A clavicle bone lump can be caused by a variety of conditions. The most common source of a lump over the clavicle bone is a healing bone fracture. Sometimes the lump is a lipoma, or a harmless fatty tumor that settles on top of the collarbone. If the bump is located at either end of the clavicle, it could be caused by damage from osteoarthritis (OA). Certain forms of cancer may cause lumps to develop over the clavicle, so any unidentified bumps should be evaluated by a physician to rule out a serious condition.
Most often, a clavicle bone lump is caused by a poorly healing break in the bone. The development of a small lump over the fracture site is frequently the only symptom of the injury. A clavicle bone fracture can occur during any type of vigorous physical activity or as a result of a fall. Newborn babies may suffer a clavicle fracture during a difficult birth. A baby that will not move one arm or cries when he is picked up should be seen by a doctor for appropriate medical care.
Extensive treatment of a clavicle fracture is typically not necessary for a newborn, and the clavicle will usually heal quickly on its own. Older children and adults may need to wear a sling to immobilize the affected arm and to help the fracture heal faster. Ice and non steroidal anti-inflammatory drugs (NSAIDs), such as ibuprofen, may help relieve any discomfort during the healing process. Compound clavicle fractures can require the surgical insertion of pins to stabilize the bone while it heals.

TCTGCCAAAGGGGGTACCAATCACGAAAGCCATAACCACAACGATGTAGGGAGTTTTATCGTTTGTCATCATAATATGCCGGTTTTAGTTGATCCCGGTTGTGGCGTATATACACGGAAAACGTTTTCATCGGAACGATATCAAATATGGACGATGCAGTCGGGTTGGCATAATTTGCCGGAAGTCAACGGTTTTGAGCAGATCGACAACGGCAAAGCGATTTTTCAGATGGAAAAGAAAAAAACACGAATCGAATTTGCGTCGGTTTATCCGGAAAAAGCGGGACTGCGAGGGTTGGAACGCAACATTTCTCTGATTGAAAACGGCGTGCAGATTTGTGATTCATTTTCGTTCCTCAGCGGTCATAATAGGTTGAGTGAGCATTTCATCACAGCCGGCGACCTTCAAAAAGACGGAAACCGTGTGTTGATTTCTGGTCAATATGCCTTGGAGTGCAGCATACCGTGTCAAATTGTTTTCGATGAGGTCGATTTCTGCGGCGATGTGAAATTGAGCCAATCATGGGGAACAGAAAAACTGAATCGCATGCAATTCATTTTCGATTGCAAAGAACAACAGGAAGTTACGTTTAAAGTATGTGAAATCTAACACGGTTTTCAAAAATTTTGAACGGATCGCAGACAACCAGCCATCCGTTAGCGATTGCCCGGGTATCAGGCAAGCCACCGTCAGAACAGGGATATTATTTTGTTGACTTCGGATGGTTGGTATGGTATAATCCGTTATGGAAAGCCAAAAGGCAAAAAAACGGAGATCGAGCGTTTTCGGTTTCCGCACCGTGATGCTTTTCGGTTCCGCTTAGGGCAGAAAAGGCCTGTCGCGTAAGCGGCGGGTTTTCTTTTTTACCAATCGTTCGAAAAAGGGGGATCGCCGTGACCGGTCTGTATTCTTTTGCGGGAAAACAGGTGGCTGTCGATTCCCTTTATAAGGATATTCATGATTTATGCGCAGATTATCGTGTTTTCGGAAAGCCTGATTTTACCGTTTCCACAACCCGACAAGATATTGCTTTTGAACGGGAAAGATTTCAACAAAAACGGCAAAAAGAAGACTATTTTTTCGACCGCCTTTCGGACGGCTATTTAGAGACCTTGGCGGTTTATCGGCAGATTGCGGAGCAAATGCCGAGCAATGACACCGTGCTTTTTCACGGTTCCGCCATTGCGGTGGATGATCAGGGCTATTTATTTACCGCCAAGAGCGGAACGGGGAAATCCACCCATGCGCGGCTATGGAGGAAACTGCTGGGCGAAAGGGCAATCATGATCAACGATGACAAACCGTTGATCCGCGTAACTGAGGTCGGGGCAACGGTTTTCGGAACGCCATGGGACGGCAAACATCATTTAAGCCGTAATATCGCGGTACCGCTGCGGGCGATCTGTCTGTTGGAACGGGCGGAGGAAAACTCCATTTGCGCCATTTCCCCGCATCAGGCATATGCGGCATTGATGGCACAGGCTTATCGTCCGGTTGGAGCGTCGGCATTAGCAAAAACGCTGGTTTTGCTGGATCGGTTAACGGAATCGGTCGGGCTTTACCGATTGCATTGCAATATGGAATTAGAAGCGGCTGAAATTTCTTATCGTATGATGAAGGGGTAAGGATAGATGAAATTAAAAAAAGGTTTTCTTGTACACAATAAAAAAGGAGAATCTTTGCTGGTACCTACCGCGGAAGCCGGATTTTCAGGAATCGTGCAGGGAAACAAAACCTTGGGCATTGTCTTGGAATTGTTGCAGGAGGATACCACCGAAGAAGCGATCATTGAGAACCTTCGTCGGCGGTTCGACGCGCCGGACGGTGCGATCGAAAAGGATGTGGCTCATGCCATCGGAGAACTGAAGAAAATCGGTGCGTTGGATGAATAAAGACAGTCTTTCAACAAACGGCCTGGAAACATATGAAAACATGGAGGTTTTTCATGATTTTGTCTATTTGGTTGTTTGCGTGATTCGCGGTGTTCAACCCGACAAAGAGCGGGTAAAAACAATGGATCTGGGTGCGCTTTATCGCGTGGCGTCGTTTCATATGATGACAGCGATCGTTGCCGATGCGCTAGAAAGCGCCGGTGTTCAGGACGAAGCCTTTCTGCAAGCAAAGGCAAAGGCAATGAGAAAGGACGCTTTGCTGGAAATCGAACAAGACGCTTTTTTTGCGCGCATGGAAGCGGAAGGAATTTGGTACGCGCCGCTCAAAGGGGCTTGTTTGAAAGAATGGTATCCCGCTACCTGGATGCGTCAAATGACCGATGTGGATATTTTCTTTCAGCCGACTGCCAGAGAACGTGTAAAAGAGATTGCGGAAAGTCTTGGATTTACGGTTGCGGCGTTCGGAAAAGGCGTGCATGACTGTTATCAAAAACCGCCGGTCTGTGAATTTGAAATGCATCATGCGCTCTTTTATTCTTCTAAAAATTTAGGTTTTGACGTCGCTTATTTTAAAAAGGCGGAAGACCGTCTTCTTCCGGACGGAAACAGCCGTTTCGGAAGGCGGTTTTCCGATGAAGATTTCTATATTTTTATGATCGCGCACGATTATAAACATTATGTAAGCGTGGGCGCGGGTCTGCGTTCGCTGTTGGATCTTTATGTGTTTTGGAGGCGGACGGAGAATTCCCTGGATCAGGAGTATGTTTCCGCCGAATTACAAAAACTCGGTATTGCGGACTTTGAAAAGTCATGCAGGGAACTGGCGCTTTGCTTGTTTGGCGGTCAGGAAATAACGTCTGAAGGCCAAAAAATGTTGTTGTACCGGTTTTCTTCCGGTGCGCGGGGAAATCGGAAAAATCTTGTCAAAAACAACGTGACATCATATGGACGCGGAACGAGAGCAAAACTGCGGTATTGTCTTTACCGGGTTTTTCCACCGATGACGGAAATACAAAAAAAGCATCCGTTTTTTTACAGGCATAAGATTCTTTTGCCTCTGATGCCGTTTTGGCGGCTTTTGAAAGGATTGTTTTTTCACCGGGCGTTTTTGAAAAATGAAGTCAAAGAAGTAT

A small lump over the clavicle may be caused by a tumor formed from fatty tissue. The lump can usually be moved with slight pressure and is not painful. It does not require removal unless it is perceived to be unsightly, and then it can be removed during an outpatient procedure.
Occasionally, a clavicle bone lump is a sign of re-occurring breast cancer. It develops on or near the clavicle, and is later determined to be in one of the lymph nodes. Early evaluation of any lump found on the body can contribute to a favorable prognosis if cancer is later detected.
Another condition that causes a clavicle bone lump is aneurysmal bone cyst. It can be diagnosed after a computerized tomography (CT) scan is taken. Most physicians will recommend the surgical removal of the cyst. If there has not been any re-growth of the aneurismal bone cyst within two years, it is not likely to develop again.